Categories and Tags: Which One to Use and When to Use It

As a novice WordPress user you might be confused about the function of categories and tags. They work in similar ways and they’re both used to classify and arrange your posts. But a category and a tag has its own specific function, and learning to use each one correctly can help better organize your site and make it easier to read.

Categories

Categories are a way to classify and order your posts. They are hierarchical, which means they can be arranged with a parent-child structure. For example, a blog that produces automobile reviews might have categories that take this structure:
Two categories structures

Car type is the first category and engine type is the second. These are the overarching descriptions for cars that will be reviewed. The categories coupe, sedan, sports car, and SUV are child elements of the parent category and each describe a very specific type of car. The child categories 4-cylinder, 6-cylinder, and 8-cylinder describe types of engines.

Multiple Categories for a Post

One might select multiple categories to describe a car. For instance, a Ferrari might be categorized as a sports car and an 8-cylinder; and when searching the website for either of those terms (‘sports car’, ‘8-cylinder’) it would reveal that Ferrari post.

Tags

Tags are another way to classify your posts, but these are non-hierarchical – which means they do not have any established order, or parent-child relationship. Using our car review example above, that site might have descriptive tags like:

  • Red
  • Convertible
  • 2012

Tags are descriptive terms, but as you can see they can describe items that relate to any category. Any number of tags could be selected or created to describe your post.

For instance, you might have post which reviews the Chevrolet Traverse, a 6 cylinder SUV offered in the colors red, black, and green. That post would be tagged with each of those colors. Or you might have a post reviewing an 8 cylinder Monte Carlo which was offered in red, white, and yellow. A viewer searching by the “red” tag would find both posts, the one on the Traverse and the Monte Carlo, because they were both tagged with the term red.

Category and Tag Archive Pages

In WordPress, standard post categories and tags come with archive pages, which means your posts can be sorted automatically and viewed using a simple slug.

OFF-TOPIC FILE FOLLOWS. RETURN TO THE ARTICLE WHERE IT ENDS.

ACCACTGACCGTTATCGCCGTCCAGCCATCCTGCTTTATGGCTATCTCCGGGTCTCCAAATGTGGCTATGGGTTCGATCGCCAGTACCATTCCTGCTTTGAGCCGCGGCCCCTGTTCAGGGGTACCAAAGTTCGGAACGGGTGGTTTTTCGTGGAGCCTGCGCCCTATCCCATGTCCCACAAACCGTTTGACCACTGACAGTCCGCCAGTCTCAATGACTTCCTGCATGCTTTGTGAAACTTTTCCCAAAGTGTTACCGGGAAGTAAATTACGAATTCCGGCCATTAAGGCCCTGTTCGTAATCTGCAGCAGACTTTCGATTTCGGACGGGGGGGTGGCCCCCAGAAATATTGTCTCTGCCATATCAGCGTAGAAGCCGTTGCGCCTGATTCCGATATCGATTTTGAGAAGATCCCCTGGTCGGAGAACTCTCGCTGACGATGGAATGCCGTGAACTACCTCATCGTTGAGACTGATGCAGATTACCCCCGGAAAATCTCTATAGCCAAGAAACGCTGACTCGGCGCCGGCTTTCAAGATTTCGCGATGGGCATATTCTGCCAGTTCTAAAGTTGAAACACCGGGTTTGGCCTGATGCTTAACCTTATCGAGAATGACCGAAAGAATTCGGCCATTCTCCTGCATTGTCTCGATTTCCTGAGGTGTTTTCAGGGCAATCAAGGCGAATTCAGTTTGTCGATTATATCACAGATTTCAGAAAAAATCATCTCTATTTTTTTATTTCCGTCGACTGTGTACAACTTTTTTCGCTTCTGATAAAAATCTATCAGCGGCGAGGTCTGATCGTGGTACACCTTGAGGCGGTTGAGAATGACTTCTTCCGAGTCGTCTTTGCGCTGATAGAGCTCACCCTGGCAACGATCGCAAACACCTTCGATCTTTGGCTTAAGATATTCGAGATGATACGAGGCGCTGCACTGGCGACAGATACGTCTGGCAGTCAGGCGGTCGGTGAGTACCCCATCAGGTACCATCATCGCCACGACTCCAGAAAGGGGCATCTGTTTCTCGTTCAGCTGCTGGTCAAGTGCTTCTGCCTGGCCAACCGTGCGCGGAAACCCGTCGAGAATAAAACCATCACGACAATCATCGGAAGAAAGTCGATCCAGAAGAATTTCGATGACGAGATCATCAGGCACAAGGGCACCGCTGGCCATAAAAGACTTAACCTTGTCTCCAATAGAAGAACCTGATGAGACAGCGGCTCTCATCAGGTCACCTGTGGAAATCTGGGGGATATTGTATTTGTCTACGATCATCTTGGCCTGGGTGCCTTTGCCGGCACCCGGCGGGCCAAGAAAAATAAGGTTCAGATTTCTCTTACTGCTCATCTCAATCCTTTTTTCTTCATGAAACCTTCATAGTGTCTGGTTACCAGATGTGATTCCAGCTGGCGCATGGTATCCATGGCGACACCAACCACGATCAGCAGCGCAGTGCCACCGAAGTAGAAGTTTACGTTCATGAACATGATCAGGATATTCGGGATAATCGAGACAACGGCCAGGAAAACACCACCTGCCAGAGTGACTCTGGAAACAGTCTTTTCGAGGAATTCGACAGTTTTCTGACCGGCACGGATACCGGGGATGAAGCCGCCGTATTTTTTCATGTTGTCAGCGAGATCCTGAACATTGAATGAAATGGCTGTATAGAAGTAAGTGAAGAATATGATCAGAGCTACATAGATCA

Category Archive Pages

These are listings of your posts arranged by a particular category. It takes the following form on your website:

example.com/category/category_name/sub_category_name

Posts tagged with the ‘Sedan’ category can be found at:

 example.com/category/car-type/sedan

Tag Archive Pages

Tag archives work the same way as category archive pages, with slugs following the main classification:

example.com/tag/tag_slug.

Posts tagged with the ‘red’ can be found at:

 example.com/tag/red

Tags do not have child-tags, but you can view archive pages for items that have multiple tags. For instance, if you wanted to make a page available showing all 2012 convertibles (both tags) you could do that using the following url:

example.com/tag/2012+convertible

The ‘+’ symbol shows all posts tagged with both terms, 2012 and convertible.

If you want to search for posts tagged with either 2012 or convertible, you would use a comma in the url like this:

example.com/tag/2012,convertible

Deep Linking Your Categories and Tags

Sites that deep link experience SEO benefits and usually keep readers on the site longer. Most WordPress themes display linked categories and tags automatically, but usually only once per post in a headline or sub-headline meta area.

To automatically deep link your posts and pages inside the text areas you can use a cool plugin called Cross Linker, which turns any mention of your categories or tags on your posts and pages into a link that takes your website reader directly to that archive page listing. For instance, you can set up Cross Linker to turn the word “SUV” into a link that takes the reader directly to the SUV archive page showing all posts in the SUV category.

Contextual linking in the text of your posts and pages can sometimes be more effective and generate more traffic than the simple “posted in category…” or “tagged as…” links put at the beginning or end of each post.

Summary

Knowing when and how to use categories and posts can help organize your site in a clear way, and make browsing your site much easier on the reader.

To learn more about categories and tags you can also check out these two resources:

Is Tagging Beneficial to Bloggers – by Tom Ewer

How to Merge Categories in WordPress – by Sarah Gooding

 

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